12. 12. Primary Business Functions:Bank Supervision As rating becomes more severe 1 2345 Supervisory response intensifies • Exam frequency increased and scope • deepened Exam frequency may be increased and scope broadened • Targeted visits and reviews very likely • Regular exam frequency and scope • Increased off-site monitoring • Close and frequent off-site monitoring • Routine off-site monitoring • Quarterly, or more frequent, progress • Quarterly, or more frequent, progress • Routine regulatory reporting reports may be required reports required • Enforcement action unlikely • Informal enforcement action likely • Formal enforcement action certain
  13. 13. Primary Business Functions:Resolutions of Failing Institutions Responsibilities • Handle bank failures • Establish broad receivership alternatives • Exercise special receivership powers • Minimize costs to the deposit insurance fund. • Reimburse depositors • Reimburse promptly • Communicate clear reimbursement procedures and priority of claims.
  14. 14. Primary Business Functions:Resolutions of Failing Institutions45004000 • Prior to closing a bank, the FDIC works together3500 with other regulators to resolve weak banks.3000 • Once an institution is closed, the FDIC performs resolutions functions and also acts as receiver and2500 liquidates the assets of the failed banks.2000 • Problem Institutions: Up to 844 (2011) from 501500 (2006)1000 • Bank failures: 92 in 2011; 9 in 2012; 426 since 2007 500 0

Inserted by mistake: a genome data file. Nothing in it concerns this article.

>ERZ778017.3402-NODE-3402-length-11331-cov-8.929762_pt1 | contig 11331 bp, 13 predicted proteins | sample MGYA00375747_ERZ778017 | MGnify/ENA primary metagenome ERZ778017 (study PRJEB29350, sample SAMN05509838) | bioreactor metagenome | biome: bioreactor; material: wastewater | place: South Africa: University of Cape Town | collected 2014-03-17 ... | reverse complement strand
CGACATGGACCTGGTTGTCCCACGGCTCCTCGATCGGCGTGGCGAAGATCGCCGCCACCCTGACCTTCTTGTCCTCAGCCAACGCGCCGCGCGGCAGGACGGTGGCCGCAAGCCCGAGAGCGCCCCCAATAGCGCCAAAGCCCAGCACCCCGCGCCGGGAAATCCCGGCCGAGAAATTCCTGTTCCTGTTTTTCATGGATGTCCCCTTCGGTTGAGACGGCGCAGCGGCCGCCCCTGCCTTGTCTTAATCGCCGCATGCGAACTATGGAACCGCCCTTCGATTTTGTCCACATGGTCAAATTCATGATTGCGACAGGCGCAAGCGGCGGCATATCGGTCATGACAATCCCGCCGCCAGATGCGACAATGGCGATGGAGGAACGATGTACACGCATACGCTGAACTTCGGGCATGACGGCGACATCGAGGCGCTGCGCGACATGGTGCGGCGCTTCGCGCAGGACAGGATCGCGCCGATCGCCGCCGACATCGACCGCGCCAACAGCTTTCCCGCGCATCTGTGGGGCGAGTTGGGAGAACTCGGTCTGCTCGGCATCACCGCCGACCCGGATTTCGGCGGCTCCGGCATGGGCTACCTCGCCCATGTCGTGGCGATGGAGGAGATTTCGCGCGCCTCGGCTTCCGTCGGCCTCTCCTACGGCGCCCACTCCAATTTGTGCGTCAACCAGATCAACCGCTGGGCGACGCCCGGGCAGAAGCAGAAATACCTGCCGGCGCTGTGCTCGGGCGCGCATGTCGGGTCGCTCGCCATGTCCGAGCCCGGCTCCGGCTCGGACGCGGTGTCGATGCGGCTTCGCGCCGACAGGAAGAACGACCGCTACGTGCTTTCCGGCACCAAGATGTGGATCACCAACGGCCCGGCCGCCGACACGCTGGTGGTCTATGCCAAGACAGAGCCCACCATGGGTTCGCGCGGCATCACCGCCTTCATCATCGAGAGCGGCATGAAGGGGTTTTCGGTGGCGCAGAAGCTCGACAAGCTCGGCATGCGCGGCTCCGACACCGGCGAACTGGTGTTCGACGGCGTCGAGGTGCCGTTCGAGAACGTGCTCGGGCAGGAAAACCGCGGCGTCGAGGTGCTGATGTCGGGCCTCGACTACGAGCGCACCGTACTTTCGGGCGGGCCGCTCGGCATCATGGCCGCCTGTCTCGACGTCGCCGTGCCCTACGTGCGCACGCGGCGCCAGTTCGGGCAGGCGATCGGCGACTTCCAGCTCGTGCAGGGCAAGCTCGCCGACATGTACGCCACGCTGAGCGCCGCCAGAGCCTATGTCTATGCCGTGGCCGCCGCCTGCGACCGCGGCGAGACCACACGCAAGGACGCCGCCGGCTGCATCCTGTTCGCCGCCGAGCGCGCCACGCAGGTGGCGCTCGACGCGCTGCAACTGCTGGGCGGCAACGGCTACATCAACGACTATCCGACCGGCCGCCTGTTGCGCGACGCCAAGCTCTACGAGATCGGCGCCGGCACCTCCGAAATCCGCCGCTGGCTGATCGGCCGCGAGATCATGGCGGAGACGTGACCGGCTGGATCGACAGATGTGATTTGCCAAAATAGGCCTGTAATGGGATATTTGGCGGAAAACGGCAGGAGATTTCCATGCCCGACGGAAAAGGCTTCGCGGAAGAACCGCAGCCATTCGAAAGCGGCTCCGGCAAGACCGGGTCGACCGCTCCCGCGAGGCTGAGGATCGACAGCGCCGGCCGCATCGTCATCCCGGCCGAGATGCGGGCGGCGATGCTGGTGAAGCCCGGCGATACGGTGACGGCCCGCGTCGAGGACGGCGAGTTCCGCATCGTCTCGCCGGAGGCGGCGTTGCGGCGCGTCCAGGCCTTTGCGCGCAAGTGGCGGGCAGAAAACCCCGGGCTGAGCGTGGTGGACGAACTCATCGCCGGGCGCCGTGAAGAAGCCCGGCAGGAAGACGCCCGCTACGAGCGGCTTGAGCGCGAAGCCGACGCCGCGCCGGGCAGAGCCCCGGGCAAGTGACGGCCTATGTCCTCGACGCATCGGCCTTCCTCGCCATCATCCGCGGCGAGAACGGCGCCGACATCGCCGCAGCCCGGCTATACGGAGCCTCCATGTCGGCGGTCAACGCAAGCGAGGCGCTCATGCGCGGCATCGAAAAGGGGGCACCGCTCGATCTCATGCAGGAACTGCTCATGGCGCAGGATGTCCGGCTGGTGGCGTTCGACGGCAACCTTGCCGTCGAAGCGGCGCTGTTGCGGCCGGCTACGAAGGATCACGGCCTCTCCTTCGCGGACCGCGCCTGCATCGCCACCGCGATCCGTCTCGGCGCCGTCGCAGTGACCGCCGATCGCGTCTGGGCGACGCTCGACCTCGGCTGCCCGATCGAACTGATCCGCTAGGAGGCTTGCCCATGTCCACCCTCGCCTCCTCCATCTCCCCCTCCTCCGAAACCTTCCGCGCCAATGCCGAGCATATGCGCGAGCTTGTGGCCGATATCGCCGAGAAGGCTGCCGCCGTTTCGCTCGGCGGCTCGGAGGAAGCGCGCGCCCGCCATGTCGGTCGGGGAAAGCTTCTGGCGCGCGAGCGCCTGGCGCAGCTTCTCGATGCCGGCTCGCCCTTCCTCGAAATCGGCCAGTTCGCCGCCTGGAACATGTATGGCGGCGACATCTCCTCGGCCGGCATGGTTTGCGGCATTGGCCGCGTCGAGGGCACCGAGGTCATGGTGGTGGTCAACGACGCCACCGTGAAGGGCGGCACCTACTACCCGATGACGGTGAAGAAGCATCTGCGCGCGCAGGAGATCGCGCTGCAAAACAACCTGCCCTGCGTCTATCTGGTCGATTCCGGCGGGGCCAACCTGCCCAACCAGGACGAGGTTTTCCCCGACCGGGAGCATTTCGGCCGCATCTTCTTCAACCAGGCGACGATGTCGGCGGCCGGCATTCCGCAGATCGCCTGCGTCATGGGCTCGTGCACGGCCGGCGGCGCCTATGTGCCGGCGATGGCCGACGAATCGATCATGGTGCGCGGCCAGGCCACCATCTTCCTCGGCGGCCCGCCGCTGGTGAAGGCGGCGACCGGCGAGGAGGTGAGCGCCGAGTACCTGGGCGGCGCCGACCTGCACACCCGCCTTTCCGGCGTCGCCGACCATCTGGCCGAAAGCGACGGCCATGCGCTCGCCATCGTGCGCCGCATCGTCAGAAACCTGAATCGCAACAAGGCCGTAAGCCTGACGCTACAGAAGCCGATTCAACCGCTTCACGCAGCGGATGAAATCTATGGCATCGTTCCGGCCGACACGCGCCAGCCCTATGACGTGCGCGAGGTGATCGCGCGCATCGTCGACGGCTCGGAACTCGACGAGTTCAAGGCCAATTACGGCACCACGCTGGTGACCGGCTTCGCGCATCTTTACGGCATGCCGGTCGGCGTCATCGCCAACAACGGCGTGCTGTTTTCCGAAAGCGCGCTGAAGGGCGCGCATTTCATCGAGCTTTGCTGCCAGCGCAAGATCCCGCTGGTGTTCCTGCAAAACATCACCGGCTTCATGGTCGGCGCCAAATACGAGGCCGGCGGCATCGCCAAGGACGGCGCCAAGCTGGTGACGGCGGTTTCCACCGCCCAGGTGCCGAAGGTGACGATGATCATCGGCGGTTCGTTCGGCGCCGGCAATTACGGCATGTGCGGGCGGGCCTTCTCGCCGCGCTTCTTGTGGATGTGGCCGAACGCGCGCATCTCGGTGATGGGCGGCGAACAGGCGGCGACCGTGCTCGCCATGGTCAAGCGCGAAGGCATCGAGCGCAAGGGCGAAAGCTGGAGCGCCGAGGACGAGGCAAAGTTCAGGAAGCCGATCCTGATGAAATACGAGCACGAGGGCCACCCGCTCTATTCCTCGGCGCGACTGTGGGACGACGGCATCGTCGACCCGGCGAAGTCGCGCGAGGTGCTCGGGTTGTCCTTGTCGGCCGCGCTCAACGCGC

15. 15. Primary Business Functions: Resolutions of Failing Institutions Typical Resolution Process Least-Cost Test or Systemic Risk Sell the Whole Bank Determination Required Sell Deposits Failed Receivership & Branches Bank Liquidate Assets Sell Asset PoolsReimburses insured FDICdepositors Deposit Insurer